if you went to a good school, but then spent the next ten years or so in temp jobs and admin jobs without a whole lot of variation in duties, then we are going to speculate that you are an out-of-work actor.

if you want to work at a law firm as staff, don't include in your cover letter/email that you hope to work there as both staff and eventually as an attorney. this may make attorneys smile and think fondly of your work ethic, but as staff, i find it a little irritating. when i see this i think the following: he's a short-timer, he'll leave soon to go to law school, he's already feeling superior (like he's the first guy in the world to ever think that learning about the back door would help him get in the front door), and quite possibly i don't want to spend my time training someone who is going to leave in a year and then WANT to come back in a few years to treat me like shit. now, it's perfectly fine to say that you're law-school bound or that you're interested in seeing how law firms work from the inside because you're thinking about law school. the dept. likes people in transition. i'll still think you're a short-timer, but at least i won't suspect that you have plans to squash us like the little bugs you think us to be.

learn to type. at least 35 words a minute would be nice. tell me, what are they teaching kids in school these days? how can young people have such busy social lives online when they can't even freaking type? i understand that there was that irritating misspelling/random capitalization trend a while back where it didn't matter if you could type or not because you had to work at looking haphazard anyway, but i thought that had simmered down a bit. how can you get through school without typing? i had to take a typing class in the ninth grade. it was called "electronic keyboarding," and man, how that room hummed. we did accuracy tests, speed tests and, my personal favorite, the alphabet test. 18 years later, this is still one of the most valuable skills i know.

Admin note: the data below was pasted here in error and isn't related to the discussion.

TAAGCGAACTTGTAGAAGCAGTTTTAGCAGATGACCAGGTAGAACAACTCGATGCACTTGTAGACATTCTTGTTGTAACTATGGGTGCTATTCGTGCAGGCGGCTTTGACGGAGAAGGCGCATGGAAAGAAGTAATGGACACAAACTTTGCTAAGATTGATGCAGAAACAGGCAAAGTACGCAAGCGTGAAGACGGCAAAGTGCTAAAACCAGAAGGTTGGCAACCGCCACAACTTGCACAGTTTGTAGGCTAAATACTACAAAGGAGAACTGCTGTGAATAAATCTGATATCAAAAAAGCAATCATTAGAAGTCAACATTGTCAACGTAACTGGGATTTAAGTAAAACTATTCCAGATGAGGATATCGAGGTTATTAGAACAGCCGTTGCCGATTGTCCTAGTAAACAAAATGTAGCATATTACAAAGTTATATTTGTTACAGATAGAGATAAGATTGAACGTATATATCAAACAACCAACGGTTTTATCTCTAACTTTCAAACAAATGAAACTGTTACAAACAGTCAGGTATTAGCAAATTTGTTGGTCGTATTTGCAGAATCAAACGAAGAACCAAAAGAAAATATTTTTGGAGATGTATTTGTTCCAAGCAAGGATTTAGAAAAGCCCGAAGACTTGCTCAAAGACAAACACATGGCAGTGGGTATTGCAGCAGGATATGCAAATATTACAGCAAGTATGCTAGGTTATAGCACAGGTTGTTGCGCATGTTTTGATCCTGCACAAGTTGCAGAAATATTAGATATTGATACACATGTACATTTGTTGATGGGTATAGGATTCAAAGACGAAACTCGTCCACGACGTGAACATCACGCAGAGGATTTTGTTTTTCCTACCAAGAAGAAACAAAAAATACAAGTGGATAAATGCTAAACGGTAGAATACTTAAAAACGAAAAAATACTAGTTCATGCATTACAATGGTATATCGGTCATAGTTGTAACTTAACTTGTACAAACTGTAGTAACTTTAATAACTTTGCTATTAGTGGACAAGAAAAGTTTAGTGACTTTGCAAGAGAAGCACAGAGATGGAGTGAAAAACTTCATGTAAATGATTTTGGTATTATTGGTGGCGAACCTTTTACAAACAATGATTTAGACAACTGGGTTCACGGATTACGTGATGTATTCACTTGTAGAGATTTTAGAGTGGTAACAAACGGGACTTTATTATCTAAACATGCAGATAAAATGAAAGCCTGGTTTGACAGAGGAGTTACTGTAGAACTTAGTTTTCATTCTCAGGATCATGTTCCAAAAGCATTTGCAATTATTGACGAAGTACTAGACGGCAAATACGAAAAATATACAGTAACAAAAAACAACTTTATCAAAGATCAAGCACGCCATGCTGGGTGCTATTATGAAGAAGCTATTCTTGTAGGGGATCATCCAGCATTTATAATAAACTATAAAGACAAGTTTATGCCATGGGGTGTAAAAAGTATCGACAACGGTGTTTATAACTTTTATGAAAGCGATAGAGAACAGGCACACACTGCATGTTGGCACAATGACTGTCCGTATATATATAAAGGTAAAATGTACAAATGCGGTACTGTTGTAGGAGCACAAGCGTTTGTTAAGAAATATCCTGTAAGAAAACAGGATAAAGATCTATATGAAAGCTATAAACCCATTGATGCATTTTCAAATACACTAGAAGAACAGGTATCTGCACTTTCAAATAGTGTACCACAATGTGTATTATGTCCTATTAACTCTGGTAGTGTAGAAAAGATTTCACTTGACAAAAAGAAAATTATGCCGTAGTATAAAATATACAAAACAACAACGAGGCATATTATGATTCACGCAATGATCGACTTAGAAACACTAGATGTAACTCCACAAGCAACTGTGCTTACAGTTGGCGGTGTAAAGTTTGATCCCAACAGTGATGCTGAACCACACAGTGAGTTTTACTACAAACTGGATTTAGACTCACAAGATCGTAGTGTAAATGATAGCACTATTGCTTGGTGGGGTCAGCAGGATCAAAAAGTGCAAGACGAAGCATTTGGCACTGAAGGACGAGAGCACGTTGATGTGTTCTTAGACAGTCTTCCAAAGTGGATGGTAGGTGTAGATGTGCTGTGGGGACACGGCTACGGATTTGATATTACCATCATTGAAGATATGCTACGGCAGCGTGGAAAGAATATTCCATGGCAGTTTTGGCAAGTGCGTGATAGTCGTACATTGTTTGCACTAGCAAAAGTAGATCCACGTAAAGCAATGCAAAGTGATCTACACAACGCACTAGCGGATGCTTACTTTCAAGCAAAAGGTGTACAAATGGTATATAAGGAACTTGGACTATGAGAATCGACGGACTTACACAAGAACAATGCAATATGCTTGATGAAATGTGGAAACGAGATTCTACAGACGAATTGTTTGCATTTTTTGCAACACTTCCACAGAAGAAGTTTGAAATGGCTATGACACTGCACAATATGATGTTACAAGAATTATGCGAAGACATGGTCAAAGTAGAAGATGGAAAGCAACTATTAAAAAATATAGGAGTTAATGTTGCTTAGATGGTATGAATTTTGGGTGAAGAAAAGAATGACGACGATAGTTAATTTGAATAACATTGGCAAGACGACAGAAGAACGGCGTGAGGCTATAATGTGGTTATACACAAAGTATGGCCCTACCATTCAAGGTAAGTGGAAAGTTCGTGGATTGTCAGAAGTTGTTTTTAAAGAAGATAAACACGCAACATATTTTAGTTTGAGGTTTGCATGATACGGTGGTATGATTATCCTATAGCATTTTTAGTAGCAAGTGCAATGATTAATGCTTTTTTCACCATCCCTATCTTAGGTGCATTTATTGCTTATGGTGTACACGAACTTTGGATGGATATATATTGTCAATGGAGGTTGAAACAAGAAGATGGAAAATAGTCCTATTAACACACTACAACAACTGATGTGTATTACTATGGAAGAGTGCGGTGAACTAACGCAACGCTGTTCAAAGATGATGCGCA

if i seem a little fixated on the school thing, it's because my assistant job was posted to a student/alumni job site (you have to get the password from your school, i believe).

aside from typing, if you're applying for an office job, consider actually stooping to learn some of the skills required by one. basic office skills, like alphabetizing. see, before i get to interview anyone, hr administers a series of basic tests (including typing). if you don't pass, i don't even meet you. now, maybe you botched the tests because you were nervous and anxious. hr understands this and may permit you to take the tests again. my current assistant didn't do so hot on the typing test because he was a little nervous (and in a suit jacket). a kind woman in hr told him to take off the jacket and he did fine after that. maybe you deliberately failed the tests because you realized that this environment wasn't for you. okay, fine. maybe you blew off the tests because you had nothing better to do than put on a suit, drive downtown and be laughed at by people possibly less educated than you. who knows?

out of the armload of resumes i saw in the past two weeks, i've okayed four people for interviews. out of the four, i met TWO. luckily, the two were great, but i'm shocked by the fact that two college-educated adults could not pass a basic skills test. (i've heard that the former head of hr, baffled by the fact that so many people were failing, took the test home and gave it to her 8-year-old son. he, of course, passed with flying colors.) if you can't pass these tests, how am i supposed to take you seriously?



powered by movable type 4.12